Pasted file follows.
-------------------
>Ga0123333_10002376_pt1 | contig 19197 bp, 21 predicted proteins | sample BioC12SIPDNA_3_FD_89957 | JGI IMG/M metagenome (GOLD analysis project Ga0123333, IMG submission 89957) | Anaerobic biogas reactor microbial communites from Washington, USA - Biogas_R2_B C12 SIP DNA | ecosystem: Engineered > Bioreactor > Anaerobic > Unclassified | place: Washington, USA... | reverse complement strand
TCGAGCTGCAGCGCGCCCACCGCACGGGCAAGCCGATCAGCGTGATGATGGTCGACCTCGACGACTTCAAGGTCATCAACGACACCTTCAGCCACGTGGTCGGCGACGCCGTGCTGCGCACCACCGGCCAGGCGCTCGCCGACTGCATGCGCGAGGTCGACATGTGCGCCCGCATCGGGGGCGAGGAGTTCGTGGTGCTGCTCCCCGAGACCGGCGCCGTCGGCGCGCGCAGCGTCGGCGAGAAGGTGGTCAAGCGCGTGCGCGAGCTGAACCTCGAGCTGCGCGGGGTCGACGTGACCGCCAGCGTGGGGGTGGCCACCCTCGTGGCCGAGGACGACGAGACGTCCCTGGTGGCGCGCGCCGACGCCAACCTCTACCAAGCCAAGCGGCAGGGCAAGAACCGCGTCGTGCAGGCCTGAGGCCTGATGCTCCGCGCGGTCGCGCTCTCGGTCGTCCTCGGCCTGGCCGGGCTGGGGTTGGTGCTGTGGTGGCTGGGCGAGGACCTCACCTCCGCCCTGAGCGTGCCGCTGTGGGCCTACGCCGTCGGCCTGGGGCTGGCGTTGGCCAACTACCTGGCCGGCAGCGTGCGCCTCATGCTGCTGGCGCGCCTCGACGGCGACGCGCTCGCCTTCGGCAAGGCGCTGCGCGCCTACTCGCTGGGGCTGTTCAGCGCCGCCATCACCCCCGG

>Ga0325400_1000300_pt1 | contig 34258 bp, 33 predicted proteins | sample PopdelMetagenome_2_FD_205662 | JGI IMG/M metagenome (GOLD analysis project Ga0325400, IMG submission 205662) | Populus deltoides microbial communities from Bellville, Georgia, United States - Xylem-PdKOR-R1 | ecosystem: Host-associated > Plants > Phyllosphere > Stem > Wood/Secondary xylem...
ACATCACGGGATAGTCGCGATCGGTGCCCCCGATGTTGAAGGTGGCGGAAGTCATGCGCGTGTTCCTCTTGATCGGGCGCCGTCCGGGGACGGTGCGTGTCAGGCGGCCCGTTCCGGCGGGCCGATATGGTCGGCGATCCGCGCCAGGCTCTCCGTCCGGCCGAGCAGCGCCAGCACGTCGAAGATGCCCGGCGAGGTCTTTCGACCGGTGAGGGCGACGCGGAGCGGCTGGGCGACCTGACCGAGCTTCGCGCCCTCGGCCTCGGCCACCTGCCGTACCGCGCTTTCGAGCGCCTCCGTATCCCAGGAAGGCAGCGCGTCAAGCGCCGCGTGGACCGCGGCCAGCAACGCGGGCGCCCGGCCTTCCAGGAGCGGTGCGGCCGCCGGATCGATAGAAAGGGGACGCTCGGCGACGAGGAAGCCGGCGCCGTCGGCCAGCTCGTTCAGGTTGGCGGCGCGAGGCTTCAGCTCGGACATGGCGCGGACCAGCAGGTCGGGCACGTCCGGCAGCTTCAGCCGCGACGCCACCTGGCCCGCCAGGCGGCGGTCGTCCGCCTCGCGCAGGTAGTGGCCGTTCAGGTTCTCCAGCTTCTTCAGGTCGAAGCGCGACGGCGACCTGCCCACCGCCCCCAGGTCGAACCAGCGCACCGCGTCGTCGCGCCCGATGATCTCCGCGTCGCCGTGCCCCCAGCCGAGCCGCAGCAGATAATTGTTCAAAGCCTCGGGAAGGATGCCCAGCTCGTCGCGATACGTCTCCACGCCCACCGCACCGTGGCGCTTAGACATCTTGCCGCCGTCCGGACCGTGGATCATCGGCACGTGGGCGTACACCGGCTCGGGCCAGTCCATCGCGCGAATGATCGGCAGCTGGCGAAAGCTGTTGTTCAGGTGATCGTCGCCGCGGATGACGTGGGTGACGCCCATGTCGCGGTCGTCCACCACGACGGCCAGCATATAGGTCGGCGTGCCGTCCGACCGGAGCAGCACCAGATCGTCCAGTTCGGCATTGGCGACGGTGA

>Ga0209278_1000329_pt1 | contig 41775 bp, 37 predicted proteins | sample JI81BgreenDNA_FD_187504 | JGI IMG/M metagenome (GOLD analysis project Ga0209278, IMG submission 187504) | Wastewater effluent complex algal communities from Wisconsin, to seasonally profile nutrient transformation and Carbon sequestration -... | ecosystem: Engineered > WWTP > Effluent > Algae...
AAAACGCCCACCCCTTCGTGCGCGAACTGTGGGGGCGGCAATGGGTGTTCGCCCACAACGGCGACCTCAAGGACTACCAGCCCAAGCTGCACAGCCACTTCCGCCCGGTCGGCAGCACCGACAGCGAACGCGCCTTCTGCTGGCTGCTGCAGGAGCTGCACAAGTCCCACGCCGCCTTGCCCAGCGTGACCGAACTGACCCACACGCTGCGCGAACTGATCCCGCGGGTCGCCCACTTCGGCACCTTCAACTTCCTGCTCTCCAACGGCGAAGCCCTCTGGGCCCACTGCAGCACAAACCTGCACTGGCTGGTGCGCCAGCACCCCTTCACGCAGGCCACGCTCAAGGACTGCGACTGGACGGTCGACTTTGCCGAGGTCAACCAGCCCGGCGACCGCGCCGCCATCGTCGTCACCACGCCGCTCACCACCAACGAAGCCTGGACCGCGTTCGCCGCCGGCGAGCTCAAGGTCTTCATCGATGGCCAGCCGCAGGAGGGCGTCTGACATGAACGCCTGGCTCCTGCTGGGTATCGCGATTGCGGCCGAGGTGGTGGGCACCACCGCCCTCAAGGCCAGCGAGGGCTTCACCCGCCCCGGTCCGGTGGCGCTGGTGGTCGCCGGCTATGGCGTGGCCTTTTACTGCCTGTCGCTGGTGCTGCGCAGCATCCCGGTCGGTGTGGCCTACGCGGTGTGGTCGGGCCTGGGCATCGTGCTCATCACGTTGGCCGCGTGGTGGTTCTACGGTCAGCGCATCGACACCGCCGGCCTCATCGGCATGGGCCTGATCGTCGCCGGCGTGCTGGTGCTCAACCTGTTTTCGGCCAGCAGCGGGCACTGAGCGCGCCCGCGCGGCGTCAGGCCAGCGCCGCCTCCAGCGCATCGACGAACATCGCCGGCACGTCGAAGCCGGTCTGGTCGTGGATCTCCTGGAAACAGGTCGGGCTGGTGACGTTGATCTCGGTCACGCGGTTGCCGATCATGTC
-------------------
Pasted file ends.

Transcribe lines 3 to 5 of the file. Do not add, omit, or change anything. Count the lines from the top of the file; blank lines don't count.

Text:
>Ga0325400_1000300_pt1 | contig 34258 bp, 33 predicted proteins | sample PopdelMetagenome_2_FD_205662 | JGI IMG/M metagenome (GOLD analysis project Ga0325400, IMG submission 205662) | Populus deltoides microbial communities from Bellville, Georgia, United States - Xylem-PdKOR-R1 | ecosystem: Host-associated > Plants > Phyllosphere > Stem > Wood/Secondary xylem...
ACATCACGGGATAGTCGCGATCGGTGCCCCCGATGTTGAAGGTGGCGGAAGTCATGCGCGTGTTCCTCTTGATCGGGCGCCGTCCGGGGACGGTGCGTGTCAGGCGGCCCGTTCCGGCGGGCCGATATGGTCGGCGATCCGCGCCAGGCTCTCCGTCCGGCCGAGCAGCGCCAGCACGTCGAAGATGCCCGGCGAGGTCTTTCGACCGGTGAGGGCGACGCGGAGCGGCTGGGCGACCTGACCGAGCTTCGCGCCCTCGGCCTCGGCCACCTGCCGTACCGCGCTTTCGAGCGCCTCCGTATCCCAGGAAGGCAGCGCGTCAAGCGCCGCGTGGACCGCGGCCAGCAACGCGGGCGCCCGGCCTTCCAGGAGCGGTGCGGCCGCCGGATCGATAGAAAGGGGACGCTCGGCGACGAGGAAGCCGGCGCCGTCGGCCAGCTCGTTCAGGTTGGCGGCGCGAGGCTTCAGCTCGGACATGGCGCGGACCAGCAGGTCGGGCACGTCCGGCAGCTTCAGCCGCGACGCCACCTGGCCCGCCAGGCGGCGGTCGTCCGCCTCGCGCAGGTAGTGGCCGTTCAGGTTCTCCAGCTTCTTCAGGTCGAAGCGCGACGGCGACCTGCCCACCGCCCCCAGGTCGAACCAGCGCACCGCGTCGTCGCGCCCGATGATCTCCGCGTCGCCGTGCCCCCAGCCGAGCCGCAGCAGATAATTGTTCAAAGCCTCGGGAAGGATGCCCAGCTCGTCGCGATACGTCTCCACGCCCACCGCACCGTGGCGCTTAGACATCTTGCCGCCGTCCGGACCGTGGATCATCGGCACGTGGGCGTACACCGGCTCGGGCCAGTCCATCGCGCGAATGATCGGCAGCTGGCGAAAGCTGTTGTTCAGGTGATCGTCGCCGCGGATGACGTGGGTGACGCCCATGTCGCGGTCGTCCACCACGACGGCCAGCATATAGGTCGGCGTGCCGTCCGACCGGAGCAGCACCAGATCGTCCAGTTCGGCATTGGCGACGGTGA

>Ga0209278_1000329_pt1 | contig 41775 bp, 37 predicted proteins | sample JI81BgreenDNA_FD_187504 | JGI IMG/M metagenome (GOLD analysis project Ga0209278, IMG submission 187504) | Wastewater effluent complex algal communities from Wisconsin, to seasonally profile nutrient transformation and Carbon sequestration -... | ecosystem: Engineered > WWTP > Effluent > Algae...